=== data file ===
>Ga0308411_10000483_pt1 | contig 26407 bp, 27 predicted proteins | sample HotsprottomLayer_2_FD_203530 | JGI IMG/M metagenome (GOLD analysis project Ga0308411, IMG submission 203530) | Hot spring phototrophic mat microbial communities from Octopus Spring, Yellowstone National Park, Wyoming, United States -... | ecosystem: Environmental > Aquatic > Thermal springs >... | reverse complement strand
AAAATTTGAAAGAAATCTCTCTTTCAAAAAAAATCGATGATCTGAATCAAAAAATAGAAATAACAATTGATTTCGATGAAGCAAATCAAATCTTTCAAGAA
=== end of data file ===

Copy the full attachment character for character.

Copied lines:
>Ga0308411_10000483_pt1 | contig 26407 bp, 27 predicted proteins | sample HotsprottomLayer_2_FD_203530 | JGI IMG/M metagenome (GOLD analysis project Ga0308411, IMG submission 203530) | Hot spring phototrophic mat microbial communities from Octopus Spring, Yellowstone National Park, Wyoming, United States -... | ecosystem: Environmental > Aquatic > Thermal springs >... | reverse complement strand
AAAATTTGAAAGAAATCTCTCTTTCAAAAAAAATCGATGATCTGAATCAAAAAATAGAAATAACAATTGATTTCGATGAAGCAAATCAAATCTTTCAAGAA